This week, Kaitlyn talks to Wirecutter reporter Jordan McMahon on his use of the Spotify friend activity feed and Ashley gets Verge reporter Micah Singleton's take.

Then they sit down with Charlie Kaplan CEO of Cymbal, a social media app for music to understand what is missing in social media for music.

Apr 17, 2018
Why do you leave restaurant reviews?
00:35:05

For this week’s episode of Why’d You Push That Button, we look into restaurant reviews and why people leave them. We talk to a Yelp Elite member, Dominek, as well as a restaurant-owner named Benham about how Yelp affects their lives. Then we take our questions to Brian Boshes, product manager of contributions & community, who explains why he thinks people leave reviews and whether they’re tearing apart the fabric of our society. 

Apr 10, 2018
Why do you have a finstagram?
00:32:58

Fake Instagrams are one of the last refuges of the authentic online self

Kaitlyn talks to her little sister about her finstagram, Ashley talks to model Paris Sanders about her finstagram, and expert Taylor Lorenz at The Daily Beast weighs in on why this is a reaction to traditional social media.

Apr 03, 2018
Why did you ignore my Facebook event invite?
00:29:21

I know you only have a Facebook account for event invites, and I get it. This week on Why’d You Push That Button, Kaitlyn and Ashley explore ignored Facebook events. More specifically, they talk about the check mark and “seen” that Facebook puts under any guest’s name who has opened an invite but not responded. Why do people hate to RSVP? Why do we get hurt when they ignore us? Why are we all so rude? What can Facebook do to fix this problem?

We’ve got answers. Ashley talked to a woman named Carrie who tells us about a time she tried to host a bachelorette party, only to have her guests ignore her invite completely. Then Kaitlyn talks to one of my high school friends, Jon, about his notorious reputation for ignoring events. Finally, they chat with Aditya Koolwal, a senior product manager at Facebook, who explains why the “seen” exists. Apparently it’s not just to punish us.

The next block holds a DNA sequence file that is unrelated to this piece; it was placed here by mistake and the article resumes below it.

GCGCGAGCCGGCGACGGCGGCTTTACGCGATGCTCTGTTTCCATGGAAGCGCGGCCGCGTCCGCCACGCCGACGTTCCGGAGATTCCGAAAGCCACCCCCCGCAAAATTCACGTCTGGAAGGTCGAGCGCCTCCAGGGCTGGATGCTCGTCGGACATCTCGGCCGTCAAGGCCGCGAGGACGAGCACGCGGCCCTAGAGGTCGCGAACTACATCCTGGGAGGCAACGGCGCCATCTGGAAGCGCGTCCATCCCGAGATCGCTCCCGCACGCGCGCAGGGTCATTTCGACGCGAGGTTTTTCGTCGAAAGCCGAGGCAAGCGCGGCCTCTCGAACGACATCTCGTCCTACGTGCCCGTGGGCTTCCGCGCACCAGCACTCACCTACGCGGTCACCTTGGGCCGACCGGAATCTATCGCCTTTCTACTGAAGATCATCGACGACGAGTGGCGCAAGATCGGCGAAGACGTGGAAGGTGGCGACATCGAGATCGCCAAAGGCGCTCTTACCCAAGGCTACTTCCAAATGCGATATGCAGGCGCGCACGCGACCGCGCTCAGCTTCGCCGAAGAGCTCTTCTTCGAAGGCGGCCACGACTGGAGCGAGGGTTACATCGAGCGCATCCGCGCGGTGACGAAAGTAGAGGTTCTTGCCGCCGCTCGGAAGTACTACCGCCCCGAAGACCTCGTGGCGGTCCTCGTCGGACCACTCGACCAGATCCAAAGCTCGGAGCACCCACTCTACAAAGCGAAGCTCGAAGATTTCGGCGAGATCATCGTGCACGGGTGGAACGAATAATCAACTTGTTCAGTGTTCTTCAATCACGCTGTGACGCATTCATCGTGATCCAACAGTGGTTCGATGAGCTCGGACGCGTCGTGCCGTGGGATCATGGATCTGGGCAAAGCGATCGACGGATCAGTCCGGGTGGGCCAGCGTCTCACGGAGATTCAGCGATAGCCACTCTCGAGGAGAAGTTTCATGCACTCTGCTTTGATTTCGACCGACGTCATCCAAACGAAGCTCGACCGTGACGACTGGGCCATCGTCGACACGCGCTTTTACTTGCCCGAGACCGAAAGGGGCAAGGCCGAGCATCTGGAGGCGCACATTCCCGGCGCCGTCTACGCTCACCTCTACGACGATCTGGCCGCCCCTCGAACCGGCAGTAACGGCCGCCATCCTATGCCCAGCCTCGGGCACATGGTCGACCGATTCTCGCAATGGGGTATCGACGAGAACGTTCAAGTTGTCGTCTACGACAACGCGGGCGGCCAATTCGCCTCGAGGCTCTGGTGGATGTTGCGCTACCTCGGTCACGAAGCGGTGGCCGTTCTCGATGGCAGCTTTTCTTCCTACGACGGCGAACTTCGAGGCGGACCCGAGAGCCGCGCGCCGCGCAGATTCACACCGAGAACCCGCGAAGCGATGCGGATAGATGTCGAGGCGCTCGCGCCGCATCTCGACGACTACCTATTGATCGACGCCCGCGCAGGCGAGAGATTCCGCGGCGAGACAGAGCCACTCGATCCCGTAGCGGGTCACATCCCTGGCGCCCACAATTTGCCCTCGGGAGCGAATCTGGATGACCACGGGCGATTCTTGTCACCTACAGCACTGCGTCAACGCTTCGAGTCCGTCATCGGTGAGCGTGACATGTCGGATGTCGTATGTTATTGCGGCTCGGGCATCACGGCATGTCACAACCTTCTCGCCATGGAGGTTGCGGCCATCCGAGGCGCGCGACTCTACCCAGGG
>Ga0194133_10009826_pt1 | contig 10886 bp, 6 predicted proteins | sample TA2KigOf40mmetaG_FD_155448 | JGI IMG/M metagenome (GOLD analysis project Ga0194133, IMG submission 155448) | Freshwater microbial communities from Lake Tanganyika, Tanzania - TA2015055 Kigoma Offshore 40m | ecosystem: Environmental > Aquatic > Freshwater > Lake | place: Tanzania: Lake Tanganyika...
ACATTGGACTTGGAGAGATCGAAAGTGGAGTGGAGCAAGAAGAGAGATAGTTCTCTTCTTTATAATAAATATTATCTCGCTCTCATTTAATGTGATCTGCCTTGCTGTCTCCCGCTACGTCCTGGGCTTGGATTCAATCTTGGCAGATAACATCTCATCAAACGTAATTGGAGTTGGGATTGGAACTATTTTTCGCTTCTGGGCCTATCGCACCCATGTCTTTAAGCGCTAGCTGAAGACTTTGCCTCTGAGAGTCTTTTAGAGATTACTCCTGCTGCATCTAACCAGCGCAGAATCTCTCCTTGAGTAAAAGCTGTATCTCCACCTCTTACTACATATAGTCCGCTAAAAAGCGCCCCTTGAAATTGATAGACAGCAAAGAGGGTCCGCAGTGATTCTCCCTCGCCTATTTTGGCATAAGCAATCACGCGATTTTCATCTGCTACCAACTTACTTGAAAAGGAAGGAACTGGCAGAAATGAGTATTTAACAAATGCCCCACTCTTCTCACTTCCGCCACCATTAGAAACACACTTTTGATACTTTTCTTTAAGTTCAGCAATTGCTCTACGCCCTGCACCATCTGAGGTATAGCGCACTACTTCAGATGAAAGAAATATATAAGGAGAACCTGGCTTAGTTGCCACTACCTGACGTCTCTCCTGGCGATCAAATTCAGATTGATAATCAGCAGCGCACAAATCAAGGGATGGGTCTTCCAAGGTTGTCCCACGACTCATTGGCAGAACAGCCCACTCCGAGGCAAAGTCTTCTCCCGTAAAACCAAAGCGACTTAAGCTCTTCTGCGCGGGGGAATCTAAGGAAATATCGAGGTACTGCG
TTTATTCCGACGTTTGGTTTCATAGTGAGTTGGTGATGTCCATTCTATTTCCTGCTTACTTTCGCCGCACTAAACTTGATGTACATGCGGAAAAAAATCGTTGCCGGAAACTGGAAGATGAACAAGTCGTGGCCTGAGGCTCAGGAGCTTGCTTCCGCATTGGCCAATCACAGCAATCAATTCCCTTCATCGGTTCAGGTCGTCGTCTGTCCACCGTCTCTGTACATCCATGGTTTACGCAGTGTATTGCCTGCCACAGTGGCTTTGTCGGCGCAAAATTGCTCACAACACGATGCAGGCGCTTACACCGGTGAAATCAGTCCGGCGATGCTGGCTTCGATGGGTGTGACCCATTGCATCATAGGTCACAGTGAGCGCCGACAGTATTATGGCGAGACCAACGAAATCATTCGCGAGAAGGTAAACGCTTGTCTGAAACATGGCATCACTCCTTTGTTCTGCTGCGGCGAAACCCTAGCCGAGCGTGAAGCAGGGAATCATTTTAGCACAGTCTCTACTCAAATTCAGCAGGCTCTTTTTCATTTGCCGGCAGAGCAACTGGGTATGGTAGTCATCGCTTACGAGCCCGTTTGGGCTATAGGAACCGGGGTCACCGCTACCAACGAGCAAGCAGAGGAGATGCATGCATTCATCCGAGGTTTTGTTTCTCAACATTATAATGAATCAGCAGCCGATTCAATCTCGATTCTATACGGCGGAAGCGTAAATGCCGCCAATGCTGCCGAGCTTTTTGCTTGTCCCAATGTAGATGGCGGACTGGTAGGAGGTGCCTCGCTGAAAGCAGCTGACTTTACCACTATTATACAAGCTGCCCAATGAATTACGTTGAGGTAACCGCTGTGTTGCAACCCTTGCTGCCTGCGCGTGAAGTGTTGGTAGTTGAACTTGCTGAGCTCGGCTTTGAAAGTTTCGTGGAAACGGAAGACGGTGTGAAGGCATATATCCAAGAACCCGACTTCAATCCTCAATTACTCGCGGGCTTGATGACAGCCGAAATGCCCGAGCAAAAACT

Mar 27, 2018
Do you take selfies in public?
00:29:25

Do you take selfies? Do you take them in public? Do you watch other people take selfies in public and judge them harshly, as if it is any of your business?

Or, uh, why does anyone have an opinion on the selfie behaviors of others? I don’t take them; Ashley does. Who cares?

This is our question on Why’d You Push That Button this week — with a long detour to defend Kim Kardashian, the tryingest social media pioneer and performance artist of our time — and we’re going to get to the bottom of it. We spoke to Alicia Eler, author of the brand-new book The Selfie Generation, and she broke down the subtle misogyny of maligning young women for making their own records of their lives. We discussed the Super Bowl “selfie kid” and those very annoying sports announcers from 2015.

Then we chatted with Racked executive editor Julia Rubin, who does not allow anyone to take photos of her at any time — never mind taking them of herself. Selfies are embarrassing, she says! As a fashion editor, Julia has had other jobs that required her to maintain a meticulous and glamorous Instagram, and that’s just not the life she wants to live anymore.

Finally, we spoke to Dr. Sarah Diefenbach, a professor of market and consumer psychology at the University of Munich. Earlier this year, she co-published a paper called “The Selfie Paradox: Nobody Seems to Like Them Yet Everyone Has Reasons to Take Them.” There’s a lot of gold in there, but we were fascinated by her finding that people who take selfies are likely to justify it to themselves as a “situational” decision — e.g. “I’m at the opening of Jake Gyllenhaal’s first Broadway musical, I need a photo of me having this incredible experience, even though I don’t normally take selfies,” or “I’m having a special, unique drunk night with a dear friend and I look good and I need to document it just this once.” When they see other people take selfies, they assume the reason behind it is that the person is a selfie-taker, by nature. This is called the fundamental attribution error, and I vaguely recall learning about it in one of the many “communication” classes I slept or read Jezebel through in college.